Lessons learned from Basque
cuisine to address complex
problems in Jordan

Hunger, food waste, food security, unfair economic systems, human rights, governance, financing, the environment, gender equality, water resources, are some of the areas that permeate today's crises in different ways.

As in the case of Jordan, where the majority are related to the food chain. The solutions to these complex problems require drastic changes in the perspectives of how to address them, moving from the linear to the systemic, so that local actions and initiatives encompass the social, cultural, political and economic aspects (Capra, 1997, p. 15) with the aim of obtaining more effective and long-term solutions.


Locating food in the plane of the complex to which it belongs —since it is seen as transversal to almost all the areas that permeate system transformations— and stripping it of a single definition is becoming more necessary than ever. John Law said that “simple and clear descriptions do not work if what they describe is not itself very coherent. Trying to be clear just adds to the mess” (2004). Using a multidisciplinary approach to the field of food would make it possible to continue blurring its borders so the interconnections between the different areas for the development of a country through its food sustenance become visible.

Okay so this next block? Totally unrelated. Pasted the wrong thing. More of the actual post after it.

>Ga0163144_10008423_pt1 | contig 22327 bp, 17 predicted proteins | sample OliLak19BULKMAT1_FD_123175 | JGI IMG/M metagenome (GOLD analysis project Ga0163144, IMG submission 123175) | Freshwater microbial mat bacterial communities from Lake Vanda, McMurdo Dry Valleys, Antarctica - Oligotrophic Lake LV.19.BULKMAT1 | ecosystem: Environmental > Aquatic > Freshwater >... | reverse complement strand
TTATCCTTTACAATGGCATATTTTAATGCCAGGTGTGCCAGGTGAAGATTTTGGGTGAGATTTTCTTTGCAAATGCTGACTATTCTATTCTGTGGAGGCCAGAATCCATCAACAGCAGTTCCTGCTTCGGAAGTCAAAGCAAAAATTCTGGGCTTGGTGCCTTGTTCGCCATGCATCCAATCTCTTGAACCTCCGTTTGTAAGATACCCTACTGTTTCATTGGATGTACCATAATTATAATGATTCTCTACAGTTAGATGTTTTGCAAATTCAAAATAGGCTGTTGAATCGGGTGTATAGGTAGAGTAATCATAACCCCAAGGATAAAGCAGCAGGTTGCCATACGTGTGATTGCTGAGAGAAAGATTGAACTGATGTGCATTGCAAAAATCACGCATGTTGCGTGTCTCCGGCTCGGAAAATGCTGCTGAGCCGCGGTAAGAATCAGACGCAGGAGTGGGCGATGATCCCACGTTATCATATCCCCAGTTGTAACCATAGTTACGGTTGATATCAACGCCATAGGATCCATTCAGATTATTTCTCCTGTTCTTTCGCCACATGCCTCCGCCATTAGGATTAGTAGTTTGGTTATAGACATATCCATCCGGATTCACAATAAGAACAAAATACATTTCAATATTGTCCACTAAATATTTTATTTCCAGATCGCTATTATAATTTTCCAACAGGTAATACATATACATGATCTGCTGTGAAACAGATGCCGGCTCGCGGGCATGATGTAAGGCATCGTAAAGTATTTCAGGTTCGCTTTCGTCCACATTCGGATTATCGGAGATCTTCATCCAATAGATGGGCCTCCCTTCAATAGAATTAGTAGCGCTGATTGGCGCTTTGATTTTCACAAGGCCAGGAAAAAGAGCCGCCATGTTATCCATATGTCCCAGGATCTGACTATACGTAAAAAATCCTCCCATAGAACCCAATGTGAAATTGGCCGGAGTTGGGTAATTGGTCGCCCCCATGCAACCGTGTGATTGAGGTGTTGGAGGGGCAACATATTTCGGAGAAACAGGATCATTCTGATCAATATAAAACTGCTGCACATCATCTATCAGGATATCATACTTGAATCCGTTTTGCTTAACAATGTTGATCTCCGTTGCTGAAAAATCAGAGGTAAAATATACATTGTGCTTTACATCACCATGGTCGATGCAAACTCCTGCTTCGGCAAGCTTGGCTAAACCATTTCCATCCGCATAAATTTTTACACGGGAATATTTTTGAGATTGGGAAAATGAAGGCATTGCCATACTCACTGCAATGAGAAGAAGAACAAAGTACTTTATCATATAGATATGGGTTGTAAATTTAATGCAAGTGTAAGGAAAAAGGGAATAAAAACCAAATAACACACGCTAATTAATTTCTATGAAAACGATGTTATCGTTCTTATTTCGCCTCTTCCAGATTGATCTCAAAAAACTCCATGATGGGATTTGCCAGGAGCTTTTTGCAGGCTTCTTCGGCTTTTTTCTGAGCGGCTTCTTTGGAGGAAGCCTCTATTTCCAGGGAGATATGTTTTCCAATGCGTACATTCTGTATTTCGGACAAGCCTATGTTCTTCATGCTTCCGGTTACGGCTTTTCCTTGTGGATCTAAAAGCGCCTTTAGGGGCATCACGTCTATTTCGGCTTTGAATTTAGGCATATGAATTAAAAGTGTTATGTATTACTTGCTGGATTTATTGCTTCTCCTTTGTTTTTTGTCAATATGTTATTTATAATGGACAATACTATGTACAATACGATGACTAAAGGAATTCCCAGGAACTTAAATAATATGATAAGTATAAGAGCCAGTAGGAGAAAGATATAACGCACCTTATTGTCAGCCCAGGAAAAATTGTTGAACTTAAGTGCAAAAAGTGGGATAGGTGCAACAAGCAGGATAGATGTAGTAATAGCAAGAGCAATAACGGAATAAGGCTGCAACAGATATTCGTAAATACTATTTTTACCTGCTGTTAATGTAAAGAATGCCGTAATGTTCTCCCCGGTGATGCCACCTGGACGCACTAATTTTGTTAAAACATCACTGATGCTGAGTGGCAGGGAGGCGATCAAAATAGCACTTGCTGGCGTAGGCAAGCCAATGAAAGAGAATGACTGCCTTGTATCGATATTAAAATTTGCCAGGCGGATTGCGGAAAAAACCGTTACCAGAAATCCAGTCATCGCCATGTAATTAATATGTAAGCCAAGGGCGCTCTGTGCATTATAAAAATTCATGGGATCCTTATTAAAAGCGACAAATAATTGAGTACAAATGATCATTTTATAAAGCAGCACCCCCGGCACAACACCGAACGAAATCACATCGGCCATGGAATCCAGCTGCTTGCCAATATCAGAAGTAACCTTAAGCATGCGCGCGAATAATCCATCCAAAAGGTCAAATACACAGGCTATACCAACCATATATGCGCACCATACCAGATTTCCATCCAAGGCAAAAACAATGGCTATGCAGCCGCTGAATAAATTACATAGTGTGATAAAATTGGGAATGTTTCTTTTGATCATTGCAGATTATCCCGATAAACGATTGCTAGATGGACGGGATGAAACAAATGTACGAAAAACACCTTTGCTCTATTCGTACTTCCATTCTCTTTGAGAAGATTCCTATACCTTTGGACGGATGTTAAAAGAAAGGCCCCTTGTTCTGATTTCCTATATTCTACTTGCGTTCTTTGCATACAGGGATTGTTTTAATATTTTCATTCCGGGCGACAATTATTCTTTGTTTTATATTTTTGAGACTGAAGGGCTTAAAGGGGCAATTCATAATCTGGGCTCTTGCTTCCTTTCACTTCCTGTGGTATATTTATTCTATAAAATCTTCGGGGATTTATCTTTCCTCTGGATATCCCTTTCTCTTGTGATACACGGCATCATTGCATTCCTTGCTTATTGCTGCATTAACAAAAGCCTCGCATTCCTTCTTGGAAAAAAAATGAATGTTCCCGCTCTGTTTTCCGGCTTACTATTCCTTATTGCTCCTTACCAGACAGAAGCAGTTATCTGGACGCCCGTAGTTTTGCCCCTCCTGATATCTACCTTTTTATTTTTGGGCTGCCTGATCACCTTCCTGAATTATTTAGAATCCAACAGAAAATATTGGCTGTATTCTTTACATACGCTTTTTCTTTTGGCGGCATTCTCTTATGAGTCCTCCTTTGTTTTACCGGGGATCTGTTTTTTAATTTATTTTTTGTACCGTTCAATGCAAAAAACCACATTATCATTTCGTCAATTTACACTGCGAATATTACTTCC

Brillat-Savarin said in his book "Physiology of taste" that food is governed by "the rules of the stomach" (1825). In the arts and humanities, food is almost always considered of great symbolic value. In the field of nutrition, the characteristics of the nutrients linked to the metabolic process and others that affect the body are studied. In anthropology and sociology, the identity traits and, to a great extent, historical traits too, are evident in the transformation and evolution of the food in a territory. From a design perspective, food is a language that acts as a bridge and allows interaction between the environment, territory, culture and society (Lepre, P. R, 2019). From the perspective of a cook, food is restorative, and in many cases an element that facilitates social transformation.